It’s legal in 19 states, and two of those states don’t even require a prescription (Colorado and Washington State), but while marijuana dispensaries and retail outlets may seem to be ideal tenants for “challenging” commercial or retail spaces, experts caution that the status of those marijuana-related businesses under the law is in limbo, and real estate owners could find themselves on the wrong side of a civil forfeiture action.
Selling or growing marijuana
There are two main problems: 1) Selling or growing marijuana (with or without a prescription) is still against federal law, and the local U.S. Attorney’s Office may choose to enforce that law; 2) Although there are specific carve-outs in some states for these dispensaries and retail outlets to operate within the law, not all local law enforcement agencies support their rapid expansion. This could lead to enforcement actions by local agencies on a case-by-case basis.
Sale of marijuana is still a federal crime
According to the United States Justice Department, production, distribution and sale of marijuana is still a federal crime under the Controlled Substance Act (“CSA”), because marijuana is designated a Class I drug (i.e., drugs with no currently accepted medical use and a high potential for abuse). The U.S. Justice Department has now issued guidelines that assign a low priority to cases under the CSA with regard to the operation of facilities that are otherwise legal under state law. However, these are still just guidelines, and do not have the force of law. The bottom line is that it remains up to each U.S. Attorney’s Office to decide which cases to bring within its jurisdiction. In addition, there are exceptions to the guidelines that may be open to interpretation.
The risk of forfeiture
Beyond the risk of actions under the CSA is the risk of forfeiture under the Civil Asset Forfeiture Reform Act of 2000. This federal law allows for the seizure of real estate involved in acts prohibited under federal law, AND civil forfeiture does not necessarily require a judicial proceeding, nor does it require anyone to be charged with a crime.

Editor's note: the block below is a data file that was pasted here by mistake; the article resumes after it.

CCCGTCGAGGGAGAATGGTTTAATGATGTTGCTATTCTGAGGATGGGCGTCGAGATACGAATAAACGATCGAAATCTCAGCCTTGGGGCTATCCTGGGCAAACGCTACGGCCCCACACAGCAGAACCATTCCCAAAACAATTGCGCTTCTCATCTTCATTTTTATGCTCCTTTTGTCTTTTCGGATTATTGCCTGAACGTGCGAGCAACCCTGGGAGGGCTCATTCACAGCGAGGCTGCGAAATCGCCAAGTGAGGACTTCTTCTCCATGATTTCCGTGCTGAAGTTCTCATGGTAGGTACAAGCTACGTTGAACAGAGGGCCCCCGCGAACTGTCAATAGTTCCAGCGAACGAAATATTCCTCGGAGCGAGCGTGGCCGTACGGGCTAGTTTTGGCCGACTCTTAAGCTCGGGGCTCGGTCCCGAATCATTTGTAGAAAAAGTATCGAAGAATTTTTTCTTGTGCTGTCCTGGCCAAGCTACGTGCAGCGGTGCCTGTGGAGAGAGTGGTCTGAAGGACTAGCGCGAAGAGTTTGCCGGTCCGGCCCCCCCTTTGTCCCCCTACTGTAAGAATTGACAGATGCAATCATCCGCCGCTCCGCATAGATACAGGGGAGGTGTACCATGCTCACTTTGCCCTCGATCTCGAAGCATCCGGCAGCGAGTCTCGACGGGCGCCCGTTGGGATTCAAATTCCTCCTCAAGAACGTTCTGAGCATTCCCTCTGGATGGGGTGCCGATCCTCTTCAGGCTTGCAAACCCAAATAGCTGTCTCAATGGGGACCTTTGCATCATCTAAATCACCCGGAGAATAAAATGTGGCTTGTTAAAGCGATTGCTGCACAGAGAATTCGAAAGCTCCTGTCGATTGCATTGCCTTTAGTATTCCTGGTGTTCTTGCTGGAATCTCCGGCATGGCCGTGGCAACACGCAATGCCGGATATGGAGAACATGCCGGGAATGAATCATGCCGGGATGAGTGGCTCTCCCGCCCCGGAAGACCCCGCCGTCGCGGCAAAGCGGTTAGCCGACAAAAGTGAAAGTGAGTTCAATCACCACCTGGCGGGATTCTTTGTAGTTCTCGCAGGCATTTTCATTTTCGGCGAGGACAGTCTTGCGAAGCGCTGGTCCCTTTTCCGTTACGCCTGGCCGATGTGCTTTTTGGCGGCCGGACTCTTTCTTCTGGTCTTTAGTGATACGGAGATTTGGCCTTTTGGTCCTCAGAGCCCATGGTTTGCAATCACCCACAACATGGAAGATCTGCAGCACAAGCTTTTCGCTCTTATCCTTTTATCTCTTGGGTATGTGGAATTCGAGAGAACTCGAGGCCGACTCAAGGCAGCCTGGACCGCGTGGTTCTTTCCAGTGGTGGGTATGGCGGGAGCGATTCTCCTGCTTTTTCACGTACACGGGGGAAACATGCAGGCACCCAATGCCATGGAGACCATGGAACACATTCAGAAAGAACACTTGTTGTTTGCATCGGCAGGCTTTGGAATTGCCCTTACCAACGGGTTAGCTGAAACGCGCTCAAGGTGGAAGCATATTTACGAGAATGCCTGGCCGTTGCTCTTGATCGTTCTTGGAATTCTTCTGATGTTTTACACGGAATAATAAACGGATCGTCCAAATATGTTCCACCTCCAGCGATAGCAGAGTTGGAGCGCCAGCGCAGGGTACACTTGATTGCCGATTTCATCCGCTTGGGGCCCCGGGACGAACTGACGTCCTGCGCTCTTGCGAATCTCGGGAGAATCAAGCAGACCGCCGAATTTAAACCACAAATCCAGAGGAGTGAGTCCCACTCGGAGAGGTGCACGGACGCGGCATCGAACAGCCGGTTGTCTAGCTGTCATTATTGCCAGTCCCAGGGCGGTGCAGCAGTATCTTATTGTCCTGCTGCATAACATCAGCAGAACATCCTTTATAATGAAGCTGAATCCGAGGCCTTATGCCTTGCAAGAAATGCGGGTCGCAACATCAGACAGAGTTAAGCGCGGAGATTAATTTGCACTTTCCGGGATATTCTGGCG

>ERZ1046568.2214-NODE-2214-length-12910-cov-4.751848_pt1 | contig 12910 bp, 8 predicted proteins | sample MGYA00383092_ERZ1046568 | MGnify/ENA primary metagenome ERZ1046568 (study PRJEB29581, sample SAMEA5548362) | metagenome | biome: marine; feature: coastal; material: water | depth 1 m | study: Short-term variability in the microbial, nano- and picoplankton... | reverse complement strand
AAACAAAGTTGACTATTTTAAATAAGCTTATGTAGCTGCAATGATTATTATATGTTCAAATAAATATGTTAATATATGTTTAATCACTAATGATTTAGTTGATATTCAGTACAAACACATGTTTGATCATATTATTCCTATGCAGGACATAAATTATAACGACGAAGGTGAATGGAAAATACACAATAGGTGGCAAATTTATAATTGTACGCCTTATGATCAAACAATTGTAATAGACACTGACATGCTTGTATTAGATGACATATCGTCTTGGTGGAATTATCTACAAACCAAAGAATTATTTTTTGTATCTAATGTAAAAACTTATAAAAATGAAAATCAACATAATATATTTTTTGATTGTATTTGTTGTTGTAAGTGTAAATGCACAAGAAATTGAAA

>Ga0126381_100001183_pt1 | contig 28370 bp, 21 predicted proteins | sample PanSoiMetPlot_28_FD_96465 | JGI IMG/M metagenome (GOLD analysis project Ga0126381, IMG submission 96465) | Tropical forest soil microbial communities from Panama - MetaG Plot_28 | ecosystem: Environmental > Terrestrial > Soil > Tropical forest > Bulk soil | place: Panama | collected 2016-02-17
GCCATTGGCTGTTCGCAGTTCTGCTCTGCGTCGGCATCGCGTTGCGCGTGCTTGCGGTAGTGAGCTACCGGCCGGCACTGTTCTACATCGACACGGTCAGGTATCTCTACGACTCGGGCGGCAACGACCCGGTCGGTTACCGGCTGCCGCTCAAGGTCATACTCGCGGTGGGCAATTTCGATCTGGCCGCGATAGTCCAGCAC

The federal government isn’t alone in using civil asset forfeiture to discourage the growth of these businesses. Although marijuana is legal under certain conditions in California and New York, state authorities in California took in $181.4 million in revenue from seized property and cash in marijuana cases from 2002 to 2012, followed by New York at $101.3 million.
The growth of medical and recreational marijuana sales
Further, some police authorities have viewed with concern the growth of medical and recreational marijuana sales in states like Colorado and California. In California, the first state in the U.S. to legalize marijuana for medical use (1996), a billion-dollar industry has emerged, with of hundreds of marijuana dispensaries each handling millions of dollars in cash.
The growth of such businesses, and the lack of detailed state-wide standards as to what constitutes a legitimate medical need, has led to a patchwork approach to enforcement and the legal status of such businesses. For example: “San Diego authorities take the view that marijuana dispensaries are illegal and have aggressively prosecuted them.”
While this business segment may be growing and profitable, its legal status remains cloudy, and doing business in this space carries the risk of property loss and other legal sanctions that may be applied arbitrarily.
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